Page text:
There are three types of suicidal thoughts and behaviors: suicidal ideation, nonsuicidal self-injury, and suicide attempts.
Suicidal ideation (referred to as “suicidal thoughts” throughout this workbook) is having thoughts about ending your life with some desire for death. Suicidal thoughts can be experienced in many different ways. Some people have frequent suicidal thoughts (e.g., daily, multiple times per day) while others experience them less often (e.g., once every few years, only in times of intense distress). Suicidal thoughts also range from fleeting thoughts that last seconds or minutes to more intense, persistent thoughts that last hours, days, or longer.
Therapists often note the difference between passive suicidal thoughts (e.g., If I were in a life-threatening situation, I wouldn’t go out of my way to survive or I wouldn’t mind getting into a bad car accident or falling asleep and never waking up) and active ones (e.g., I’ll kill myself when I get a chance or I want to end my life). Passive suicidal thoughts tend to reflect a desire to die without intent or plans to kill yourself, while active suicidal thoughts involve some level of planning or intent to kill yourself.
Passive suicidal thoughts can persist for long periods of time, never becoming active suicidal thoughts. Suicidal thoughts can also switch between passive and active depending on distress levels and situational circumstances. There are people who experience suicidal thoughts in all kinds of different ways. How frequent are your suicidal thoughts? Do they tend to be passive, active, or both? Have you noticed certain patterns for when they tend to emerge (e.g., high stress times, following sleep deprivation, during certain parts of the menstrual cycle; Owens and Eisenlohr-Moul, 2018)? Reflecting on those patterns, perhaps in your journal, can help you better understand yourself and times of vulnerability.
Sometimes images, urges, or thoughts of suicide flash into people’s minds even though they don’t want to die. In one study, 431 college students were asked if they ever imagined jumping when in a high place. Around half of the respondents reported that they had imagined it at least once in their lives (Hames et al., 2012). While the experience was more common among people who had considered suicide at some point in their lives (74 percent) than those who hadn’t (43 percent), people who never considered suicide said they imagined jumping from a high place too. Why do these thoughts pop into our minds? Scientists are unsure, but some think that our brains are trying to warn us to step back and stay safe (Hames et al., 2012).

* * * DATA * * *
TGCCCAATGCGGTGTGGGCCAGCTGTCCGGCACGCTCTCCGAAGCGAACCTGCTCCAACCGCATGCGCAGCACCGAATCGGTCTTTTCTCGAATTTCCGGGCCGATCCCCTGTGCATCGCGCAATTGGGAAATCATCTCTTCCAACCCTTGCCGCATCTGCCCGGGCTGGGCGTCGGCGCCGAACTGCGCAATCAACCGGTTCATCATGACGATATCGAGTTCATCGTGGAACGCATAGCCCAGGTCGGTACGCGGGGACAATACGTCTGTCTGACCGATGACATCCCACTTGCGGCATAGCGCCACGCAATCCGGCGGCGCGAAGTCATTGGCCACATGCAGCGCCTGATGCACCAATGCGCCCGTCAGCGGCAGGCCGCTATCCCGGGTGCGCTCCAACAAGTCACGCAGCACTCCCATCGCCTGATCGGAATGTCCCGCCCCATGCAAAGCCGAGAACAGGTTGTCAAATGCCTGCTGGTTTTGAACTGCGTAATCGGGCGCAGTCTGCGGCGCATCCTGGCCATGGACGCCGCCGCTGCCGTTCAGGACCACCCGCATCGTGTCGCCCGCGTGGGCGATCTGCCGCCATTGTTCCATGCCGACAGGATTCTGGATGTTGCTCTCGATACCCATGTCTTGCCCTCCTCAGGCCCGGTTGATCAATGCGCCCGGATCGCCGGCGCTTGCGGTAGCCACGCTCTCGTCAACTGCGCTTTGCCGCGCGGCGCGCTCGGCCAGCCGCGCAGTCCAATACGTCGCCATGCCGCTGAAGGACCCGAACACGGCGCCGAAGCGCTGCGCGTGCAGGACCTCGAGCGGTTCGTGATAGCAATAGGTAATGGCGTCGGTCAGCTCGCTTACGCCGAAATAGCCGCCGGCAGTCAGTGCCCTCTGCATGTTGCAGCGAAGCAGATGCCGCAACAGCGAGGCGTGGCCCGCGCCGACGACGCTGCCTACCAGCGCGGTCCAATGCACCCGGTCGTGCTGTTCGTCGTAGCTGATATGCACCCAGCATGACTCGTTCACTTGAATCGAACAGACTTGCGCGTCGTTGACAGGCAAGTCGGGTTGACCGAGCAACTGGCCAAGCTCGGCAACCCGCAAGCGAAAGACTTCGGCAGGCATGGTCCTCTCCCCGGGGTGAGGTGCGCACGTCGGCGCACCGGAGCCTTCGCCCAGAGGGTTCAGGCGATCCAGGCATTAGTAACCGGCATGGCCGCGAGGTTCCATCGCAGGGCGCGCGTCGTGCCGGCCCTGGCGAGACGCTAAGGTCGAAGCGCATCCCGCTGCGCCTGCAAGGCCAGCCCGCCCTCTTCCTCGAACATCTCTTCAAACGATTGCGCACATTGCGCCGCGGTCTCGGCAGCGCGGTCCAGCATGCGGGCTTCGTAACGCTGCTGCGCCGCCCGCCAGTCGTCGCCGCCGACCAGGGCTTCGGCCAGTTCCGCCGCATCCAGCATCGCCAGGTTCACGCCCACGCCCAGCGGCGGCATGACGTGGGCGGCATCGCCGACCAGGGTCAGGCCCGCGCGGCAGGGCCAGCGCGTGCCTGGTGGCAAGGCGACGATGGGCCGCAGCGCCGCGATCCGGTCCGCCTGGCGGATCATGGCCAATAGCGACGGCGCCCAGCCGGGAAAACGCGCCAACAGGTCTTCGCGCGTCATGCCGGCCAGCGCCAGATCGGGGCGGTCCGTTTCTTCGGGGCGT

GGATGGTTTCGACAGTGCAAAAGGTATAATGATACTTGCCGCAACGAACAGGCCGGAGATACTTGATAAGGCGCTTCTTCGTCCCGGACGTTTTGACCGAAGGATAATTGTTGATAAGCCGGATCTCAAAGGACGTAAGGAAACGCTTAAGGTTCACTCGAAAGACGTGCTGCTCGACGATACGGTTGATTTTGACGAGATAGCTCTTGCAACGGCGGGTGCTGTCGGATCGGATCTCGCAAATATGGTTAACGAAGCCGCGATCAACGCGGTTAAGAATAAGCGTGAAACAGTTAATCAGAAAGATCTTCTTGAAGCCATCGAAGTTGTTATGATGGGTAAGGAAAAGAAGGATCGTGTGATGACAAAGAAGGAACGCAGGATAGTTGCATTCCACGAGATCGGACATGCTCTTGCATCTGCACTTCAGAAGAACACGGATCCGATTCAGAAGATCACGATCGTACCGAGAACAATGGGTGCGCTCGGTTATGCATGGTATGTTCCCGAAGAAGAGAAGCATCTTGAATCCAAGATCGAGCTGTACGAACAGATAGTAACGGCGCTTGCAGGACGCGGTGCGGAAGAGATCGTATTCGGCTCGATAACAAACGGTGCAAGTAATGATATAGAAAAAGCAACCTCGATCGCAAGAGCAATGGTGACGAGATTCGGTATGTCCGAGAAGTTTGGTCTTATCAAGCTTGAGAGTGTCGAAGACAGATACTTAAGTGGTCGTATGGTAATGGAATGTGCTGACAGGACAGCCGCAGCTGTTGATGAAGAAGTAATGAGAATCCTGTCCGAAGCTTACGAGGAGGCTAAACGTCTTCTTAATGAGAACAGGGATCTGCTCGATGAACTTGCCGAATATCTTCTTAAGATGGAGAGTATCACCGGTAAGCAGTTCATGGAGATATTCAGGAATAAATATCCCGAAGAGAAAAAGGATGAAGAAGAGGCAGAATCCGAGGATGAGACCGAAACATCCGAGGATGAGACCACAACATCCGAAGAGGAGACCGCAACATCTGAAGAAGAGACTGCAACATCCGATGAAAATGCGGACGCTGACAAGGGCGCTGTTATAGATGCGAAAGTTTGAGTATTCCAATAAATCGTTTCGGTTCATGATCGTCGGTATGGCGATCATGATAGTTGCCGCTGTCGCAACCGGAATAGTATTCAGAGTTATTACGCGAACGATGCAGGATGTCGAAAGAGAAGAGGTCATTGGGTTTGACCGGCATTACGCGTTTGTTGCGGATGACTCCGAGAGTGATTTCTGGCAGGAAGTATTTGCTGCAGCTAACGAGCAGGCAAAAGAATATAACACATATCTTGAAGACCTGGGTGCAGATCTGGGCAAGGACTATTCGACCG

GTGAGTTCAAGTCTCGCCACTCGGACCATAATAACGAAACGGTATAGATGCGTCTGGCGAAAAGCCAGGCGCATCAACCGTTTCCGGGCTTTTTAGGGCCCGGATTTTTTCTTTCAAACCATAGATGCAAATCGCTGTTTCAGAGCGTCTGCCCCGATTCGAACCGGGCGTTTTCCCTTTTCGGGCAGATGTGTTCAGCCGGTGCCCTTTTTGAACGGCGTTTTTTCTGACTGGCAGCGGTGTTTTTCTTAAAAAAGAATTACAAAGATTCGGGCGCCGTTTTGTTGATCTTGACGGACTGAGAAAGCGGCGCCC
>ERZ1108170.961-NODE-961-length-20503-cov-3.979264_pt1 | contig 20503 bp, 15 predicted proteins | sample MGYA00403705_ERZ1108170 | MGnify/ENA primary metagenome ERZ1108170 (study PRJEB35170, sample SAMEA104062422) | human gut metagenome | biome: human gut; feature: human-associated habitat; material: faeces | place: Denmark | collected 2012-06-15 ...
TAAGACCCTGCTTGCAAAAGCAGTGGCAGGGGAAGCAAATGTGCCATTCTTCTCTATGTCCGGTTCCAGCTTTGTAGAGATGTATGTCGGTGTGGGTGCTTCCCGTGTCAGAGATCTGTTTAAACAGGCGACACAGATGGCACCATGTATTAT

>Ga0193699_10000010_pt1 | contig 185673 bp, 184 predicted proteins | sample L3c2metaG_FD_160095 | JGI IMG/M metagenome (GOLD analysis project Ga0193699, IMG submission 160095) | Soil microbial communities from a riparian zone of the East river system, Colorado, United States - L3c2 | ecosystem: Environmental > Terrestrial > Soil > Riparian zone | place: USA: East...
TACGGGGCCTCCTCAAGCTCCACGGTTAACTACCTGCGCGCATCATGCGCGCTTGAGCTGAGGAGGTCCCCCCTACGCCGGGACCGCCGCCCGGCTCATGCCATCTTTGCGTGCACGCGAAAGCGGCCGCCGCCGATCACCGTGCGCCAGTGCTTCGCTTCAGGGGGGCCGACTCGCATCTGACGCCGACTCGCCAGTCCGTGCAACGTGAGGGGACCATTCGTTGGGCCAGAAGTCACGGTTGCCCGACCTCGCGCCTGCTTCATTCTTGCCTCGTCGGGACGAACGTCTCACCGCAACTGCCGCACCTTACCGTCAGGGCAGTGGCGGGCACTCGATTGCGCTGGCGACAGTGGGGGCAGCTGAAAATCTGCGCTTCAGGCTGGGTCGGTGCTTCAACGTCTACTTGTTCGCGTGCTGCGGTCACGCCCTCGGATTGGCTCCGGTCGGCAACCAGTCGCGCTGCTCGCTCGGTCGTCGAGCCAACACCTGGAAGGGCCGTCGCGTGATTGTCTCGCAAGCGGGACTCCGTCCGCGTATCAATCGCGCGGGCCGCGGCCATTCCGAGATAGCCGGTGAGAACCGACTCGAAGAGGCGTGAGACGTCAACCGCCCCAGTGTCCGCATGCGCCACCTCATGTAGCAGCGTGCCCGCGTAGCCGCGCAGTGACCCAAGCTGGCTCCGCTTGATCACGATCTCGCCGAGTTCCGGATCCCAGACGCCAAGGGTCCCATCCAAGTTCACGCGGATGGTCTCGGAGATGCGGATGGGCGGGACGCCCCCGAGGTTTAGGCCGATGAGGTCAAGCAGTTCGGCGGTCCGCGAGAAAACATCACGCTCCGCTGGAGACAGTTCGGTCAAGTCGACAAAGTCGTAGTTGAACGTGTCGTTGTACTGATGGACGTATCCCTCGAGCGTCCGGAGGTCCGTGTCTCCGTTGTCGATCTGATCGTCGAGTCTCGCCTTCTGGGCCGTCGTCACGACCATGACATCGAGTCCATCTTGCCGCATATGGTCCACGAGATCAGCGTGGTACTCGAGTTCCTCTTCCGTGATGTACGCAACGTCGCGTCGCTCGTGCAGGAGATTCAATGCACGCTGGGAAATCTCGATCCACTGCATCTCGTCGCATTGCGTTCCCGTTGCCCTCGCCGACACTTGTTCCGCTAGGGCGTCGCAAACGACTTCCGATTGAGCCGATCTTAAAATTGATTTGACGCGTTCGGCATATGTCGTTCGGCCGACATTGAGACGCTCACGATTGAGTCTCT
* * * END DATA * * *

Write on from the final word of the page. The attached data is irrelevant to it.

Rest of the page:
For most people who are not suicidal, these thoughts pop into their minds and then pop right back out. However, some people with obsessive-compulsive disorder (OCD) continue to have more persistent, unwanted thoughts of self-harm (e.g., an image of driving into oncoming traffic). These are called “intrusive thoughts” or “obsessions.” They cause distress for the person having them and often lead to repetitive behaviors (compulsions) to reduce the distress (e.g., avoiding knives, pills, high places, or driving). This workbook does not focus on these types of thoughts. If you’re having those experiences, please see appendix B for a workbook suggestion specifically for overcoming OCD with thoughts of self-harm (Hershfield, 2018) and seek professional help. There are effective treatments available.
Nonsuicidal self-injury (NSSI) is intentionally damaging one’s body tissue (e.g., by cutting or burning) without any intent to die as a result. Because people with NSSI commonly experience suicidal thoughts, we will explore this a bit. However, it’s important to seek more comprehensive care for NSSI through a therapist or a workbook specifically designed for it (see appendix B for information about Gratz and Chapman, 2009).
Suicide attempts include nonfatal potentially self-injurious acts with some intent to die as a result. The term is purposely broad so that it includes suicide attempts that range between less and more medically dangerous and low and high levels of intent to die.
If you or someone you love is dealing with a crisis right now, please call 1-800-273-8255 to reach the National Suicide Prevention Lifeline. You can also text HOME to 741741 to reach a crisis counselor at the Crisis Text Line.
Kathryn Hope Gordon, PhD, is a clinical psychologist specializing in CBT. She has published more than eighty scientific articles and book chapters on suicidal behavior, disordered eating, and related topics. Gordon cohosts the Psychodrama podcast, blogs for Psychology Today, and shares mental health information at kathrynhgordon.com.